And then matthew sawed away at the offending beam. And sawed and sawed and sawed and sawed. And boy oh boy, did he saw some more. He sawed so fast, his arms started turning to butter, just like the tigers in little black sambo.

So, we figured I should take over, before his arms turned to butter and we ate them on our pancakes for supper. A few powerful strokes, and I showed that beam who was boss.

Thus ended our day of trimming. We still have to put in the rest of the baseboard and the "chair rail" thing that will help cover the jaggedy parts between the exposed wood wall and the drywall beneath it. Then, there is the horror of the bookshelf and storage area that we will fill the gaping hold in the wall with. The small things, see, that become tedious. That's all we have to look forward to before moving in.


Posted by ribbu at 01:24 PM | Comments (1)

...and the Winner is...

Well, there's no better way to see how many people are reading your blog than to run a blog poll. How many people, that is, who aren't too lazy to click through the poll. At any rate, the results are in:
7 people voted for Naptime, and 2 voted for Sugar-Coated.

And I chose Naptime. How could I resist? In fact, after I fix myself an ice cream float and have a couple brownies, I think I'm just about ready for naptime.

The cats have been moved into the Barn since our sublet in Baltimore ran out. They have been very unhappy, and this morning Oscar disappeared. We looked everywhere. We even worried that he had somehow gotten out and was maybe under the barn. After about an hour of shaking the treat can and making kissy noises (he doesn't always know his own name) dad found him squirreled away in a crawl space above the stairs. We couldn't get him out, no matter how many fish-flavored treats we threw his way. And he didn't even eat them, which is what had me worried the most. He's a real fatass, and can't turn down a good treat.

I had to go in to meet with the IT person this morning, so left. Mom and Dad assured me Oscar would be fine and probably come out on his own. When I got back three hours later, mom and dad were both exhausted, on the couch. Oscar apparently looked like he was passing out, so they pushed a container of water in there for him, which he drank enthusiastically before collapsing again in a semi-concious state. They panicked and nearly called the humane society to come get him out with a noose or something, but he ended up coming out after lots of poking. He refuses to eat, but is acting like nothing ever happened.

That's the problem with cats. You can't actually get them to do anything they don't want to do, and then if they do decide to do something, they act like it's all your fault. Stupid cats.

Posted by ribbu at 12:43 PM | Comments (2)

August 20, 2006

Trim is a Four-Letter Word

We started off Saturday morning with great plans. We had purchased some Minwax Red Mahogany to stain the trim. It would be beautiful, and woody, and work well with all the exposed wood we have.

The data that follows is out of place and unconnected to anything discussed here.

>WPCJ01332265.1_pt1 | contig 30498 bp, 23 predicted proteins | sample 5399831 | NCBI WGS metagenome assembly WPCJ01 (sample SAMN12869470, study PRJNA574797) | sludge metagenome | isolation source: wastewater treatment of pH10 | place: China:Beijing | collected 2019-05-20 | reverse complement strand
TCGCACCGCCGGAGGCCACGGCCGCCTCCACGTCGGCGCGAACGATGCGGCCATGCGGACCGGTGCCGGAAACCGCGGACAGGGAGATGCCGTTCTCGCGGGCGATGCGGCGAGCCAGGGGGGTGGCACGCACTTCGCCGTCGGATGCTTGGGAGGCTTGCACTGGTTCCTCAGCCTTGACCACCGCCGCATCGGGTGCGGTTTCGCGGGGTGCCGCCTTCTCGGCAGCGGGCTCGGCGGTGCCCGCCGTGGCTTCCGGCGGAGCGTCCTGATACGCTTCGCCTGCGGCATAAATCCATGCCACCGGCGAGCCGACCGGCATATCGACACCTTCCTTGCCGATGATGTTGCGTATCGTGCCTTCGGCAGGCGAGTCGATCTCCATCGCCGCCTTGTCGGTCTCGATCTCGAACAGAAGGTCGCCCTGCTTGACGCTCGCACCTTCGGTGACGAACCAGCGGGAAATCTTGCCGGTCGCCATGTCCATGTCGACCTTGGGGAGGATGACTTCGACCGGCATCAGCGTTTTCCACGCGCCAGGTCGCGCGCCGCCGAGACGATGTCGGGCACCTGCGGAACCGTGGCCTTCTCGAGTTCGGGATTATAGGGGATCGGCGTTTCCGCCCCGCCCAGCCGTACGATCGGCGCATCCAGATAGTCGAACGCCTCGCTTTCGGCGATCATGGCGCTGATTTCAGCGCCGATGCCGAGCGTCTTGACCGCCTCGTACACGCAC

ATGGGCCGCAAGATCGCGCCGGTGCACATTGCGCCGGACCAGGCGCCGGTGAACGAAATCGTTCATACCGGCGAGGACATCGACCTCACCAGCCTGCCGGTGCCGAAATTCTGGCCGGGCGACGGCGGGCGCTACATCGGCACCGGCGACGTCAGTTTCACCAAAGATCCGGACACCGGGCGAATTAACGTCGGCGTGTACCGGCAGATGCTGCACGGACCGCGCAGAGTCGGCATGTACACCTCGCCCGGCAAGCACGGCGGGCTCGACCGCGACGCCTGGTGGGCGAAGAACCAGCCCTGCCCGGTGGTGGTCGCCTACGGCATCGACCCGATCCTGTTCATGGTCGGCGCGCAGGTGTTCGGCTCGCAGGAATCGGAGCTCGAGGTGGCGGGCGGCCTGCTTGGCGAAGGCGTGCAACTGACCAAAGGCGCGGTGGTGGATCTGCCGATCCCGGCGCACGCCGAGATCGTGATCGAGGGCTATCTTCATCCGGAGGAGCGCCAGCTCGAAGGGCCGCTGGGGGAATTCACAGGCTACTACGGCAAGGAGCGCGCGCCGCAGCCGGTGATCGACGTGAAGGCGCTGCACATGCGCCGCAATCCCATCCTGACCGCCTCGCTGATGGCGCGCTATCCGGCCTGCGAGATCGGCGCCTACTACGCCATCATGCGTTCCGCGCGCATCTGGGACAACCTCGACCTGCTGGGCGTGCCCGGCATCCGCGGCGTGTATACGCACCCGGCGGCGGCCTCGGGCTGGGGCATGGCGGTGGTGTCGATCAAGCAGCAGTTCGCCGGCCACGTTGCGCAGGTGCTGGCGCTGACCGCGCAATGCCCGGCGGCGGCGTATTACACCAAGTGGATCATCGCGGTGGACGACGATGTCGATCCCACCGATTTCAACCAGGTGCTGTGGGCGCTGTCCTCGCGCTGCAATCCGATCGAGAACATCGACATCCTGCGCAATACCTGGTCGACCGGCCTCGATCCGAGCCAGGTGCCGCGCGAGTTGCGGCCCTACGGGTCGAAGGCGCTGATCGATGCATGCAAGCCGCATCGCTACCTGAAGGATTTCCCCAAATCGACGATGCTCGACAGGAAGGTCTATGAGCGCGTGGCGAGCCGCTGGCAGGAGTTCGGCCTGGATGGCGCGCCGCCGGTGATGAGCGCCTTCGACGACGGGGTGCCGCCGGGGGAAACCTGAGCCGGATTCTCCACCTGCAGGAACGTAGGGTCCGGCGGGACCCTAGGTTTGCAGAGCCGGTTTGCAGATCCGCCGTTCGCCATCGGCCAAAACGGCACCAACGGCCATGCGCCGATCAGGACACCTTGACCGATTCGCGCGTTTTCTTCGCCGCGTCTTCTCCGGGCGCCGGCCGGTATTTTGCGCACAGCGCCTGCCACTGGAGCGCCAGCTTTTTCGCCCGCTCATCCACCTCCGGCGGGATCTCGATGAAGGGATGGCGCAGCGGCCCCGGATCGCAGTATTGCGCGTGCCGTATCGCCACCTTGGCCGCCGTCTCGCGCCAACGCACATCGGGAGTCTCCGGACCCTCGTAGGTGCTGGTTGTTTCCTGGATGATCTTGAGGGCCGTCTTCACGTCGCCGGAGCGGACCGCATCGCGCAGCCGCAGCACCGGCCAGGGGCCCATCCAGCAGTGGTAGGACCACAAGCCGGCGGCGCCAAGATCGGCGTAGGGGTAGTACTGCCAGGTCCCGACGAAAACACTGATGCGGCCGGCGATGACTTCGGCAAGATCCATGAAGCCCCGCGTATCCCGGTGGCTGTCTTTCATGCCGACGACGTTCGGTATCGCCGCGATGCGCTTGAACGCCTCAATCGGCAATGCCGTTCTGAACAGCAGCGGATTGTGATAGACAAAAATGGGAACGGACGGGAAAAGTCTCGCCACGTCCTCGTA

Uncle Ken called around 8:30 and said we could come get the lumber for the trim that we had picked up last week in his van and left at his house. He had trimmed the trim, so it was in more manageable lengths. I had understood that we would go to his house, bring all the stuff back in his van, unload it, and then return the van. Of course, when we got there (20 minutes away) we discovered he actually needed his van, so I had to return to C-town to get our van, empty it out (this involved dragging a couch by myself down the street and into the yard across rumply dumply bricks), and drive back to millington. In that amount of time, Matthew and Uncle Ken had gotten the mitre saw going, and were furiously cutting quarter-rounds to trim out the glass block window. Between the two of them, they managed to cut everything right the first or second time, and in honor of Matthew's prowess, Uncle Ken gifted him an 8-point handsaw. Matthew was touched. We have no pictures, because we really thought all we were going to be doing was driving, and left the camera at home.

Upon returning home and unloading the lumber, Matthew announced he must get to work on a project for work, left me do the staining, and set up shop on the dining room table chez Behrs.

Well, boy were we ever wrong. I stained a small little test strip, like they told me to, and it looked kind of nice. Then I stained a whole board, and it looked horrible. Not at all like the stain charts they gave out in the Minwax aisle. I mean, ick.

I thought perhaps I had done something wrong, and read the directions. It said that soft woods (like pine) needed to be pre-treated so that the stain would take evenly. I was disheartened. I ran home to chez Behrs, and asked matthew what he thought. Should I invest in pre-treatment stuff and try again, or should I return the stain and just paint them, like he had wanted to from the start? It didn't look too bad around the windows, but as a baseboard...